By combining the intellectual prowess of academic clinicians and researchers with the resources of private health care industry, the possibilities for impactful medical breakthroughs seem endless. But in certain situations, this academic-industry marriage can raise questions about conflict of interest that ruin the work's credibility.
UC's Center for Surgical Innovation (CSI) stands ready to bridge the gap by providing an environment that enables healthy collaboration between academic faculty and the private medical industry. Completed in 2006, the CSI space includes both a teaching laboratory and a sterile operating room equipped with the latest surgical technology and videoconferencing capabilities.
"Device companies may not be able to get into the operating room to do product demonstrations, but they can conduct hands-on training sessions outside of the hospital or clinic," explains Joseph Konys, CSI business manager. "Conflict of interest is a serious concern, but education is a method for the medical industry to collaborate with physicians without blurring the lines."
Located on the R level of the Medical Sciences Building, the CSI provides access to cadavers and animals for independent medical device development and training sessions, a service that is only available at university-affiliated facilities. In collaboration with UC's Institutional Review Board, the CSI can also pair medical companies with UC faculty members to pursue justifiable medical studies. Johnson & Johnson, Medtronic, Boston Scientific and AtriCure are among the current users of the space.
"The last thing a physician wants to do is use a device the first time on a live patient, so we are providing a valuable service," says Krista Greider, a local representative for Medtronic. "We can offer the physicians several hours of practice time so that they become completely comfortable with our device and its nuances before ever stepping into the operating room."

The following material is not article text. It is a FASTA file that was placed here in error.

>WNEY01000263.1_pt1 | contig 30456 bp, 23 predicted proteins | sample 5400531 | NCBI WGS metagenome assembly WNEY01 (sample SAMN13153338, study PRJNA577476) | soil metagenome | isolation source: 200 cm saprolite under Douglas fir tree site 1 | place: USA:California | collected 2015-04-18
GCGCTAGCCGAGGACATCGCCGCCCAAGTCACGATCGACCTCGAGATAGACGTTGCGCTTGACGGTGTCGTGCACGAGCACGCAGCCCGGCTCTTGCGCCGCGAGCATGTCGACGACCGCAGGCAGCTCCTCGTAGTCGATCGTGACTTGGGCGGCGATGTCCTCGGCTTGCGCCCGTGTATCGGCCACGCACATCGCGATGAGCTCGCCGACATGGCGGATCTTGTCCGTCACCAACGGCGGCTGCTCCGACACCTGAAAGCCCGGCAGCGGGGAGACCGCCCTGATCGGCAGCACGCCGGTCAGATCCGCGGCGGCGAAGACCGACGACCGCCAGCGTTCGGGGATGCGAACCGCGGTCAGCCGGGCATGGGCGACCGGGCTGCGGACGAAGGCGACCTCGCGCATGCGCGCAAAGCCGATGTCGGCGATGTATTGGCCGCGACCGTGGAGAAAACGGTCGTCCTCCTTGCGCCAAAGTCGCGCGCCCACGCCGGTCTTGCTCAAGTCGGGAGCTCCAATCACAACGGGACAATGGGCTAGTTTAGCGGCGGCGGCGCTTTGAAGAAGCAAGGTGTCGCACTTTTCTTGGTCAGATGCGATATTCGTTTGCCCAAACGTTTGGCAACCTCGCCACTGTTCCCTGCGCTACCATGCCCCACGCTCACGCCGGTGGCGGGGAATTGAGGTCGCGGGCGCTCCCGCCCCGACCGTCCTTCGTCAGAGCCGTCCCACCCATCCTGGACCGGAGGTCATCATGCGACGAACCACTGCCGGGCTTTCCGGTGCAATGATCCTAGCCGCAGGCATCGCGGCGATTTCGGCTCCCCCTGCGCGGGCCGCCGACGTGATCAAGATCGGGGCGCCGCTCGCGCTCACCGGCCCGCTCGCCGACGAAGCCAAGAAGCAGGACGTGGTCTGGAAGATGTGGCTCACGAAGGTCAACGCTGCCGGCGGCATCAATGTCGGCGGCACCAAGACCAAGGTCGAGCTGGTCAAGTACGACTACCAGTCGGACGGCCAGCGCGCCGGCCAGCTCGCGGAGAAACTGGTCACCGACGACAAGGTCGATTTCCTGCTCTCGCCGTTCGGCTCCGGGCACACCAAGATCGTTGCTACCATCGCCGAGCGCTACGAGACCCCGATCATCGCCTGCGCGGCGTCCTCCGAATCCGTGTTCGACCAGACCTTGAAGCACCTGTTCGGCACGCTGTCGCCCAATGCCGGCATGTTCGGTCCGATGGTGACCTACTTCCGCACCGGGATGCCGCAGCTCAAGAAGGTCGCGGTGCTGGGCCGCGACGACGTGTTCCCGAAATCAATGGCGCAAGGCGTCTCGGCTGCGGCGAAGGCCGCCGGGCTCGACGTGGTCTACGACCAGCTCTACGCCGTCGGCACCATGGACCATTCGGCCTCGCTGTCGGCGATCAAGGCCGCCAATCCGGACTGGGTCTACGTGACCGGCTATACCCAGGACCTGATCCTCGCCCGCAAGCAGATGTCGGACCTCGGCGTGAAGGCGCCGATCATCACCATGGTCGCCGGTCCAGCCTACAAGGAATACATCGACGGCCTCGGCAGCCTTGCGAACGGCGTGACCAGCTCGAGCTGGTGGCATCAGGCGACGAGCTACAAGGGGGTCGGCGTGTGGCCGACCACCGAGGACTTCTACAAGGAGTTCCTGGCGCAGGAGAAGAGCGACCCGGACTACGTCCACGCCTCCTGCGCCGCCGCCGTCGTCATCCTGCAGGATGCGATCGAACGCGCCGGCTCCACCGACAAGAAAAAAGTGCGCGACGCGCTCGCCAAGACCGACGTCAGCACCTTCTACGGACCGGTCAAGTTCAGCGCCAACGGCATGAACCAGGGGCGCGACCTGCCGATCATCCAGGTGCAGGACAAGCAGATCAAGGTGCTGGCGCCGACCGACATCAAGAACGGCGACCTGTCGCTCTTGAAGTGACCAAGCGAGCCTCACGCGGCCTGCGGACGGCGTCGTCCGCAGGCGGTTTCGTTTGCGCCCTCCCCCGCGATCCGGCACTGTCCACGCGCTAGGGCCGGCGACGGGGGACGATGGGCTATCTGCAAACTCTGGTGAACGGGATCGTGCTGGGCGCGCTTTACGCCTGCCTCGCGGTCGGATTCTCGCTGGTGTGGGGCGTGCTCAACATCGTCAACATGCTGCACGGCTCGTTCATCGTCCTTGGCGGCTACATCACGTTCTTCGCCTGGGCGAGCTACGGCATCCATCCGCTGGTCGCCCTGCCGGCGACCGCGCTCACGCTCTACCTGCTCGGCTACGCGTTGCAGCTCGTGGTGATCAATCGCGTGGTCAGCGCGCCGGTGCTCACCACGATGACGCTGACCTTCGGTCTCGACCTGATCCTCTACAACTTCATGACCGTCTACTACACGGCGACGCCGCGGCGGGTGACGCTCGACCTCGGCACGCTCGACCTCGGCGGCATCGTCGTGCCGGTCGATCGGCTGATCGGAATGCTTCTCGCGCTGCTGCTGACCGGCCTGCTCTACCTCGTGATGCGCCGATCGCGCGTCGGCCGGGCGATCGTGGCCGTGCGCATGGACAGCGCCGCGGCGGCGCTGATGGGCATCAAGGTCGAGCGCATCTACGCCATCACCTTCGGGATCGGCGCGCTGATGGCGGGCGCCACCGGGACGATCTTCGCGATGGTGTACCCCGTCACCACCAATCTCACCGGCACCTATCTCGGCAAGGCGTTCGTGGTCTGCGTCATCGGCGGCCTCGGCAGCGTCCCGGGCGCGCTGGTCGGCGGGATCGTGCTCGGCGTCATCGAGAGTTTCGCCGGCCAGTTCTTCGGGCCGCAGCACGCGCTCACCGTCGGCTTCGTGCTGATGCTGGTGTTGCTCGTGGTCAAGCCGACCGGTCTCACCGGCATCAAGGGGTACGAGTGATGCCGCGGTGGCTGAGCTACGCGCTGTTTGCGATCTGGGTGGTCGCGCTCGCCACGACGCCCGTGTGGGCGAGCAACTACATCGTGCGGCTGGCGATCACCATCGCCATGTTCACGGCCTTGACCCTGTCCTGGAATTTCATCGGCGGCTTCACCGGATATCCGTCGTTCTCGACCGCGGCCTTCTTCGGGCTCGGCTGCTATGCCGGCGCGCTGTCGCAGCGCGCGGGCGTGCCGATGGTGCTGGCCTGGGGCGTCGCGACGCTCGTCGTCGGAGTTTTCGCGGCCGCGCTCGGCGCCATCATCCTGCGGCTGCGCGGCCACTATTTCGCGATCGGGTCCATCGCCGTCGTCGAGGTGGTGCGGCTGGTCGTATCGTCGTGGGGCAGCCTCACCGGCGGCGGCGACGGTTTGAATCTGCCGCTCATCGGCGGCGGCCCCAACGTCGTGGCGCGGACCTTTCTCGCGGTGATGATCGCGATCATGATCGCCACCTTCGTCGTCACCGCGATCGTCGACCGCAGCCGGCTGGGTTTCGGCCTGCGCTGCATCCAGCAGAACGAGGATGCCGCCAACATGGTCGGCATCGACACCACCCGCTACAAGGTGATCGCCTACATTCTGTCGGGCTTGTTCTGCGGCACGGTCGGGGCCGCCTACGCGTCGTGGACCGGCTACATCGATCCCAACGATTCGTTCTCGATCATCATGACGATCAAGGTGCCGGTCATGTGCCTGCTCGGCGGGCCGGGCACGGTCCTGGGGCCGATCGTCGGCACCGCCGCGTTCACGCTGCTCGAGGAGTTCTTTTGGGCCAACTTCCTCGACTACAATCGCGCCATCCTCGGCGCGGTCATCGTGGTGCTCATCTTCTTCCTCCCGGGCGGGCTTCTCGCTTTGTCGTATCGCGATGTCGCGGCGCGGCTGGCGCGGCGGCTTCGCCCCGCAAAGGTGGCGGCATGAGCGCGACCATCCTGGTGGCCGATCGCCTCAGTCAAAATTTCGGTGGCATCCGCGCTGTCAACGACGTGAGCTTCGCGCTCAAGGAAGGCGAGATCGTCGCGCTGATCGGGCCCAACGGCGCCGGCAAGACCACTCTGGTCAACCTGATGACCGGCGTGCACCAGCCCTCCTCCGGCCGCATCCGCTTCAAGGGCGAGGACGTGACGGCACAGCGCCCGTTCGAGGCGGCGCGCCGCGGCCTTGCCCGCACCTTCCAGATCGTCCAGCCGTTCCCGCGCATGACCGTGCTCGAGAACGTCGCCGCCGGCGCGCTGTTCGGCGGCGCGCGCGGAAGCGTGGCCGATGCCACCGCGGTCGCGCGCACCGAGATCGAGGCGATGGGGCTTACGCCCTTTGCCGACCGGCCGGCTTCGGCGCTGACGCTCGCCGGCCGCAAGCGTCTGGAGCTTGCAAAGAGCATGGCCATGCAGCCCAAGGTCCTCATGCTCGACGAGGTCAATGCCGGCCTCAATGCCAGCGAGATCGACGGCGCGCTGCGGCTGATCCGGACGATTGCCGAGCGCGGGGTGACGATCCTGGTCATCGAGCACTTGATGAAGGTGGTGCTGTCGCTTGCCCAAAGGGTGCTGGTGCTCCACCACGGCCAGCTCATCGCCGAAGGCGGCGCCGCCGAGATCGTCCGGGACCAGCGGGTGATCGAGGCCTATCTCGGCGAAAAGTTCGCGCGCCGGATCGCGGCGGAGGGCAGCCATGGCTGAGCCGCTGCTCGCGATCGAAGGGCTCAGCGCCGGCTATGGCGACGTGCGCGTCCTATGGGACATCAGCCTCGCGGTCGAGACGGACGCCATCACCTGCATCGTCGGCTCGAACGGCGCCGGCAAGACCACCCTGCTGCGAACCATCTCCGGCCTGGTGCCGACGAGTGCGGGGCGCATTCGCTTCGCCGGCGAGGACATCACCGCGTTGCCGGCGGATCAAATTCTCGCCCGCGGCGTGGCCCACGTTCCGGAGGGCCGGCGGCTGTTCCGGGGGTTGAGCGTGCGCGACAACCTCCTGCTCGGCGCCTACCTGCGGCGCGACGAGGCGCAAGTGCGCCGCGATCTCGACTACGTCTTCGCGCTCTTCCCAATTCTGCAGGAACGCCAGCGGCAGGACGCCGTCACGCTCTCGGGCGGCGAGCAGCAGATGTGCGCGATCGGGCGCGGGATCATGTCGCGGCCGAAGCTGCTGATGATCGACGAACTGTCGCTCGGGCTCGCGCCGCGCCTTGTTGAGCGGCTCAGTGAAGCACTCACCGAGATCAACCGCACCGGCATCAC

Since 2006, Greider's company has partnered with Hammam Akbik, MD, of UC's anesthesiology department, to conduct pain device demonstrations and training labs for fellows several times a year. She also uses the CSI space to conduct regional and national teaching labs for Medtronic's affiliated physicians.
"I've participated in labs where it's just a cadaver on a table. As a teaching lab, the CSI offers so much more to enhance the educational experience: video cameras with scopes where you can visualize what is happening in the incision on a screen in the operating room, live webcam hook-ups to broadcast the training to remote places, LCD screens in the lobby so that everyone can learn from the lab--even if there are capacity issues," she explains. "The space is truly state-of-the-art and has virtually everything we need to train these physicians who are going out in the field and actually performing procedures with our devices."
From an educational perspective, Akbik says incorporating hands-on training opportunities at CSI training space into the anesthesiology training program has made a significant difference in attracting potential fellowship trainees.
"Out of 143 anesthesiology fellowship programs in the United States, UC is the only one that offers hands-on monthly cadaver labs," says Akbik. "This additional practice on real human anatomy--not computer modeling or simulation models--better prepares our fellows for practicing medicine independently."
As a result, he says, the UC training program has risen in national rankings for U.S. anesthesiology/pain fellowship programs.
"The CSI is an underutilized resource that both the health care industry and the UC Academic Health Center community should use more," he adds. "The lab is unique. Similar facilities in the area don't have the conveniences of an on-site hotel, new lecture hall and convenient airport hub that the CSI offers."
For more information on CSI services, contact Elyssa Westrich at email@example.com or (513) 558-5334.